“Huh. And here I was thinking that I don’t.”

  The tone of his voice changed, less barking, more conversational. “You really sent up two missions in two days?”

  “What does your data tell you?”

  “Oh, we think you were up there. We just don’t know if you stayed up there both days.”

  “No. Two separate missions. Me, both times. We’ve also been up before, but those missions were suborbital.”

  Now you’re just bragging.

  “We can have Iridium terminate your satphone account.” It was spoken like a suggestion—not quite a threat.

  “I suppose you could. But do you really want to eliminate your best chance of tracking our orbital activity?” I heard him breathe in sharply, but when he didn’t say anything, I added, “The satphone is really convenient, but it’s not essential. It was more of a concession to my ground crew. Bunch of worrywarts.”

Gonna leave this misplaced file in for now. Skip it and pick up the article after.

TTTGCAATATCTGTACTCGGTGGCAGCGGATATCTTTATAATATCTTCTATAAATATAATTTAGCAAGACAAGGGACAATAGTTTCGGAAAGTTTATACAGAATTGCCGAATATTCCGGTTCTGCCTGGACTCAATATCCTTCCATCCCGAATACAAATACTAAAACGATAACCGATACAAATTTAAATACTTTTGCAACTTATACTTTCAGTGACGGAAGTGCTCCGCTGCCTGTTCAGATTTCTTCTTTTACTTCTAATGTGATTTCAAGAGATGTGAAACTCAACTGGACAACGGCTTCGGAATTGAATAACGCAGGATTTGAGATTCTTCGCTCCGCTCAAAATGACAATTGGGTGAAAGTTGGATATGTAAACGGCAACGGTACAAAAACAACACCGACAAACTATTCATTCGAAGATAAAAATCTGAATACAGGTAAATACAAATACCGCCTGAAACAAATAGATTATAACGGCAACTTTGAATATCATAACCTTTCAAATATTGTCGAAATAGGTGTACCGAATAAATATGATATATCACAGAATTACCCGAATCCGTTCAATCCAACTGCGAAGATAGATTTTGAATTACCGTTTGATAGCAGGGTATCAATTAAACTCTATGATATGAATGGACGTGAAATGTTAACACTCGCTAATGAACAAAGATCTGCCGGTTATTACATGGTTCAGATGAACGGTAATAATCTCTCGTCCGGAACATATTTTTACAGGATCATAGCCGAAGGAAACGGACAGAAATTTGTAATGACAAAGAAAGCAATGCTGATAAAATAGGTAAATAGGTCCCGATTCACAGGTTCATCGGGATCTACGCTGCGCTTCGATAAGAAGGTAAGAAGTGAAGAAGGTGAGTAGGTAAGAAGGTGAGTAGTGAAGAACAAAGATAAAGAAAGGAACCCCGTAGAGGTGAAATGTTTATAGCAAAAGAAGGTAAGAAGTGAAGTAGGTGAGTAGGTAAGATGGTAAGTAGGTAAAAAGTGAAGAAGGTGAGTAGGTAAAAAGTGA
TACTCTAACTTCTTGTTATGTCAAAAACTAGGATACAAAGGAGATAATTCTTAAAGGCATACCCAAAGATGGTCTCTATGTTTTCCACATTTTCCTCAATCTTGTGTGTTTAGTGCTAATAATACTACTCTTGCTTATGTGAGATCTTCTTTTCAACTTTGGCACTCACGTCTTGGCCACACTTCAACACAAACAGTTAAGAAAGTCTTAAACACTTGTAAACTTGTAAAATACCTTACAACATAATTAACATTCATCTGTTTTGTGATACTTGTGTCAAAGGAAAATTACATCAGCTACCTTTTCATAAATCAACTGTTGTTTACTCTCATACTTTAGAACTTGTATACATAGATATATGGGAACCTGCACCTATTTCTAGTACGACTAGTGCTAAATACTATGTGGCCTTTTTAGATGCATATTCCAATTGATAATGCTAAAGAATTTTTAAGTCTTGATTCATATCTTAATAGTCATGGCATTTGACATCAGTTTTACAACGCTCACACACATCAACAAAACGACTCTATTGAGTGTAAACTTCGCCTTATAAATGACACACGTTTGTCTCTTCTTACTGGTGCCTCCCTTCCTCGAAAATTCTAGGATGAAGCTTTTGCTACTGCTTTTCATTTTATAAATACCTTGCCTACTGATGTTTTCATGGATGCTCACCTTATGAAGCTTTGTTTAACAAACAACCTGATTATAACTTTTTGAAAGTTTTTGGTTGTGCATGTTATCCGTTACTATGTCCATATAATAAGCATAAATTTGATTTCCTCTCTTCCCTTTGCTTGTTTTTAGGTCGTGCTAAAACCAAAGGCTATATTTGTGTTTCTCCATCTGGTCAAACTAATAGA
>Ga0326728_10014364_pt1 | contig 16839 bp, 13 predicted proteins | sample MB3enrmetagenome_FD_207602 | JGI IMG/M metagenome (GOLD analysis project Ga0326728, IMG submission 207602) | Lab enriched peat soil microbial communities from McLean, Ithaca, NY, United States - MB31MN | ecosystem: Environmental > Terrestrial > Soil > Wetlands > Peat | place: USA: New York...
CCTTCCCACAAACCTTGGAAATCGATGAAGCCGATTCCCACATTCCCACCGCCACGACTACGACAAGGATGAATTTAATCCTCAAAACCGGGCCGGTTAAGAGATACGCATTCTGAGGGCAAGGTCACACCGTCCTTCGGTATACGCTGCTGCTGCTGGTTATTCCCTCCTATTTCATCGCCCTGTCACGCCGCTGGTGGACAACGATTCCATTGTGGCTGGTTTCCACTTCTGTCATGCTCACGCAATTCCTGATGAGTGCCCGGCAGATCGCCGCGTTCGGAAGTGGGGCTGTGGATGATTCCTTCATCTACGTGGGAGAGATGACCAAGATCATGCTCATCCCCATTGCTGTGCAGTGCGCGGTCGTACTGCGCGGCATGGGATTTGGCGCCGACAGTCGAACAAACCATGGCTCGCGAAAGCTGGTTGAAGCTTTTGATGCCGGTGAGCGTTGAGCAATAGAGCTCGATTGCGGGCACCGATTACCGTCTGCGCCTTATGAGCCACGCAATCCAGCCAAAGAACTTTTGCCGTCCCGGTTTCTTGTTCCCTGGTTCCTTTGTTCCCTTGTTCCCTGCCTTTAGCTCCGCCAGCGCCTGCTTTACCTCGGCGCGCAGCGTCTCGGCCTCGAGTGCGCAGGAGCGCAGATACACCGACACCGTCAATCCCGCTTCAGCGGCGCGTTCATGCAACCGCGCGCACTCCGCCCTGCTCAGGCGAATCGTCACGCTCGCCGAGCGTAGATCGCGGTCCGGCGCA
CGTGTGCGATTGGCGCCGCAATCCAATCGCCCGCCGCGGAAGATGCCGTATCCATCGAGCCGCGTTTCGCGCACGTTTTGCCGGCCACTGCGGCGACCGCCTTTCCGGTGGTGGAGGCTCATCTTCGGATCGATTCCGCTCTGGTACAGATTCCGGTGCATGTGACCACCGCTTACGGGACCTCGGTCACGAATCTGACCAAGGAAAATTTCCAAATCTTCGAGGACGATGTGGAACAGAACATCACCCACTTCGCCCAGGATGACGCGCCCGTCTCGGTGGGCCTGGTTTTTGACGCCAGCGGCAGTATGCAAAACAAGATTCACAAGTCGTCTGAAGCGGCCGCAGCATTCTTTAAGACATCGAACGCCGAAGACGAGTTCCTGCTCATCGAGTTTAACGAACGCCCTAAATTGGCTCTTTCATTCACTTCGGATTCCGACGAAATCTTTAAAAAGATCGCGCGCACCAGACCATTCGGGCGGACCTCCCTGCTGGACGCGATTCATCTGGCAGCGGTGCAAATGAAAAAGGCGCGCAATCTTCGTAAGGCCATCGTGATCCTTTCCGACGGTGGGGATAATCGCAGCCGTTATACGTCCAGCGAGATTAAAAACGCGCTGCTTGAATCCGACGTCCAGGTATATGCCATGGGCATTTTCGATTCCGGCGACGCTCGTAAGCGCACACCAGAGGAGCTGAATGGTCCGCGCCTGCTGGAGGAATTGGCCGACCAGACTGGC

“You clearly don’t know what you’re doing!”

  I got mad, probably because he wasn’t completely wrong.

  “No, you don’t know what I’m doing. That’s what really bothers you.” I took a breath to calm down. “Look, if you really plotted yesterday’s orbit, you’ll know I passed sixty kilometers under the ISS. I seriously considered dropping by, but it was my first orbit and all.”

  “Is that a threat?”

  “God, no. Just wanted to say hi. New to the neighborhood and all that. Believe me, interfering with our space program is the last thing I want.”

  “Our? You’re an American?”

  Mom and Dad were both U.S. citizens, but I was born in Canada. Should be dual citizenship but my birth wasn’t registered anywhere. I didn’t want to get into the details, so I said, “It’s the International Space Station, General. Poneemaetsee?”

  “I do understand, barely. Your accent is awful.”

  “Better than my Chinese. May I please speak with Mr. Mendez?”

  “What? Why?”

  “I want to arrange for some more satphone minutes.”

  “Uh, I doubt that’s his department.”

  “It’s not a normal purchase. I suspect he’ll consider it.”

  He put me on speaker.


  “Hi, Mr. Mendez. I was wondering if you would talk to your management for me.”

  “What about?”

  “I’d like to trade services for ongoing minutes.”